Bangalore, Jan 6: The senior IAS officer who allegedly sought sexual favours from a widow has been identified as D K Rangaswamy, currently serving as Mass Education department director, according to Lokayukta documents in the possession of Deccan Herald.
The disclosure comes in the wake of Lokayukta Justice Santosh Hegde’s revelation last week that the State Government was shielding a top bureaucrat who had demanded sexual favours from a young widow when he was Deputy Commissioner of Ramanagaram district in 2007.
According to a May 8, 2009, letter the Lokayukta wrote to then Chief Secretary Sudhakar Rao, “the allegation made against him (Rangaswamy), if true, is very serious, which includes apart from other complaints, deliberately passing erroneous orders against (the complainant), as also serious acts of misconduct of misbehaving with the complainant who happens to be a widow.”
Justice Santosh Hedge’s letter says that an April 4, 2008, order of the High Court, which the woman, identified as R Yamini, had moved, had “felt it is not necessary for it to go into the (the) other allegations” (of seeking sexual favours) which was a matter “to be looked into by the competent authority.”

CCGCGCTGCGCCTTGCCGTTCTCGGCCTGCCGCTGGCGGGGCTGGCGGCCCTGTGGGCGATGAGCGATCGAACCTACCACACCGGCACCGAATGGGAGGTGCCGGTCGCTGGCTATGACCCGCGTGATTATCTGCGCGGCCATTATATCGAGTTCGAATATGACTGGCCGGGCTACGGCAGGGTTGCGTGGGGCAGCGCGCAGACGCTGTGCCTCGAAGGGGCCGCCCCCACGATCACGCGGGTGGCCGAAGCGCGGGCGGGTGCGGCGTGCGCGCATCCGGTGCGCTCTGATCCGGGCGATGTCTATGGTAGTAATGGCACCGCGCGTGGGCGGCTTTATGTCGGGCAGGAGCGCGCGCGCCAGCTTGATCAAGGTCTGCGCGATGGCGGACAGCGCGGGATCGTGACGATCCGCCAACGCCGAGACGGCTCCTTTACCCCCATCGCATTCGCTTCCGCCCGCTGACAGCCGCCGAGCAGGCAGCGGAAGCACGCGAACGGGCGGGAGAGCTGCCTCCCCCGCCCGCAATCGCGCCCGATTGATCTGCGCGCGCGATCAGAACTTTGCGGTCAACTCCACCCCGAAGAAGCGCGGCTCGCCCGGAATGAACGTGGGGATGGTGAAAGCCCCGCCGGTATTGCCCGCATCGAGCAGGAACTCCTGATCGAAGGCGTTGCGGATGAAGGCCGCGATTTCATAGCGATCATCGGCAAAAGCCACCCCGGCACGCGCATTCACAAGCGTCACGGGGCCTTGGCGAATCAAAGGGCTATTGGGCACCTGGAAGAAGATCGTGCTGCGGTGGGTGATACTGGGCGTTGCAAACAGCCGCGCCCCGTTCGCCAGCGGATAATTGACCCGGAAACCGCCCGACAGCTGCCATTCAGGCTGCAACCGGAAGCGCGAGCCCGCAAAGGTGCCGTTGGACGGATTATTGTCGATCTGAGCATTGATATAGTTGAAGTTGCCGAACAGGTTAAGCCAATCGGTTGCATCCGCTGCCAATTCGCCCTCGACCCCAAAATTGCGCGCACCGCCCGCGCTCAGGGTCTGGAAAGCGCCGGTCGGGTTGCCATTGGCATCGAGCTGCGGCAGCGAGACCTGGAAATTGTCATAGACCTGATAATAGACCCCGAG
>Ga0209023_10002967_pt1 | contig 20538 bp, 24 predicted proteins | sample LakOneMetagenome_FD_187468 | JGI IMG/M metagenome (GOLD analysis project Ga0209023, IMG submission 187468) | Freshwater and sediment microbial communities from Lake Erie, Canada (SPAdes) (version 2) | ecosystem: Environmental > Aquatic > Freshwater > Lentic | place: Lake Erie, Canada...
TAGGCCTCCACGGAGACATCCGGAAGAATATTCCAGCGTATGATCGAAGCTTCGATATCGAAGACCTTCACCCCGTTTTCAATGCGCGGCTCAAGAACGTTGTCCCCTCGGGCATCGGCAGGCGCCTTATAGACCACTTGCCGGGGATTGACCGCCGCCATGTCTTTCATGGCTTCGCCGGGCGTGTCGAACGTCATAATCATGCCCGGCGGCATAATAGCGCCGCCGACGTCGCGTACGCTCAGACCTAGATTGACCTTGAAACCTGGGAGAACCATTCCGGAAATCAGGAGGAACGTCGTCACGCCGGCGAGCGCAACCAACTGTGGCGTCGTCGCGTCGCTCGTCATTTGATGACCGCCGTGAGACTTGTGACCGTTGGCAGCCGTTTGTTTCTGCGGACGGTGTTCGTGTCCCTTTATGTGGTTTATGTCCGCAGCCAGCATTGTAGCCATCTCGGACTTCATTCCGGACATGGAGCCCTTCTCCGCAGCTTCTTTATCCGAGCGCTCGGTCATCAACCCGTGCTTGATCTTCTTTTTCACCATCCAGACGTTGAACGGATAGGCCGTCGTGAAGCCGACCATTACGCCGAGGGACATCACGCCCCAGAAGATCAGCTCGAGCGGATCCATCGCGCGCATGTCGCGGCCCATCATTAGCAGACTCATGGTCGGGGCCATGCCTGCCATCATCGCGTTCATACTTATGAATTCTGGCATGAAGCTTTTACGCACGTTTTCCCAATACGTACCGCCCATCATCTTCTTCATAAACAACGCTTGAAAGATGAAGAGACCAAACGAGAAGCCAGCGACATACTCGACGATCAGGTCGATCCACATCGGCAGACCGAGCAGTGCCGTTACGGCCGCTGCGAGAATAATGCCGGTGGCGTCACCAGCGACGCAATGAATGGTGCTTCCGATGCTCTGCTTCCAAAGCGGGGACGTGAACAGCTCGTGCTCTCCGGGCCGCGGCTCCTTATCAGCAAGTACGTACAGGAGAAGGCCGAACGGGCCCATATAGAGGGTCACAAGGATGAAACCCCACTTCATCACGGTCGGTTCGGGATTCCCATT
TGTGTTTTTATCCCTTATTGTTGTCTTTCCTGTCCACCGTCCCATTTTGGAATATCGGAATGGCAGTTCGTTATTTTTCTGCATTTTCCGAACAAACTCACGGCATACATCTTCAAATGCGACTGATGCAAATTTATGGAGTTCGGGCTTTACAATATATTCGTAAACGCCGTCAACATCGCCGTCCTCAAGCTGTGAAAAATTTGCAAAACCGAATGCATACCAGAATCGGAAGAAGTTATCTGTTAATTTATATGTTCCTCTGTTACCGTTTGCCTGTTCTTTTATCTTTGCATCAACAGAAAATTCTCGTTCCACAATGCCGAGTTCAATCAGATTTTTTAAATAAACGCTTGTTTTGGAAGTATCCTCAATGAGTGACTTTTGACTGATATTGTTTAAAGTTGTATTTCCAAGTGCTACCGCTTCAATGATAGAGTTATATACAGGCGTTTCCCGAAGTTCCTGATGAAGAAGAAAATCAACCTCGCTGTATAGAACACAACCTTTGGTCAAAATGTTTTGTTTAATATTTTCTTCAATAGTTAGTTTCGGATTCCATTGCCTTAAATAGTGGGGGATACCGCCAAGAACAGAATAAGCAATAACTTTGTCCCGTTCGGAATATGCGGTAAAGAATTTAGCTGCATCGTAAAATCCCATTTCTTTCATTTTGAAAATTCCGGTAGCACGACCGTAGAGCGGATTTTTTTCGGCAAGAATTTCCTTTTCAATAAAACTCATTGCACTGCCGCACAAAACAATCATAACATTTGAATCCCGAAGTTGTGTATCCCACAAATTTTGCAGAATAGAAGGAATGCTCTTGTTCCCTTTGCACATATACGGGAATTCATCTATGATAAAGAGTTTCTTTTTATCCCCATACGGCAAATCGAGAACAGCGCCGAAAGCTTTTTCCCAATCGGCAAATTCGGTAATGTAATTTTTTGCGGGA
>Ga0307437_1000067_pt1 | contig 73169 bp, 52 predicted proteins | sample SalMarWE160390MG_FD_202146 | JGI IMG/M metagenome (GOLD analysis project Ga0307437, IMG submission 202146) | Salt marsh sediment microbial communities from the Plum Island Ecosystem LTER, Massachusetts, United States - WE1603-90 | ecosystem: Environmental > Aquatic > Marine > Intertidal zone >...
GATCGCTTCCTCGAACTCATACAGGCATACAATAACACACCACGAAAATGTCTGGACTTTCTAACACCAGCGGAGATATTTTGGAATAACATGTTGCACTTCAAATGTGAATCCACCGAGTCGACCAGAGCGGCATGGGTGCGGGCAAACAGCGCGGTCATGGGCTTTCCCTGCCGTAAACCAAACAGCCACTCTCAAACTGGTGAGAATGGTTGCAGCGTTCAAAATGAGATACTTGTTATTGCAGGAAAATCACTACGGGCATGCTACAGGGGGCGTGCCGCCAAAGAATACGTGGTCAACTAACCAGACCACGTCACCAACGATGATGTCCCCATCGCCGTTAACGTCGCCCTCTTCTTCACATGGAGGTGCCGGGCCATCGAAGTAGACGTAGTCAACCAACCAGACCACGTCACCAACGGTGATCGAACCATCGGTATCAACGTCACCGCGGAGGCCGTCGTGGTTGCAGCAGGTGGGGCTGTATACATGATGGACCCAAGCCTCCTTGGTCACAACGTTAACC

The High Court had, however, set aside Rangaswamy’s order on an issue arising out of a land dispute relating to the widow.
Asked why in his recommendation to the government he did not specify charges against Rangaswamy, Justice Hedge said: “I have gone by the complainant’s version and I have recommended to the government to hold a departmental inquiry against Rangaswamy. It is up to the government to take further action. I do not have the authority to hold an inquiry against an IAS or a KAS officer.”
A November 17, 2007, report of former Revenue Department Principal Secretary S M Jaamdar addressed to then Chief Secretary P B Mahishi claims that “Rangaswamy, as alleged by the complainant, was apparently in the habit of going to Smt Yamini’s house and also frequently contacting her over mobile and landline phones. She has stored quite a few messages in her mobile, some of which she could display even now.”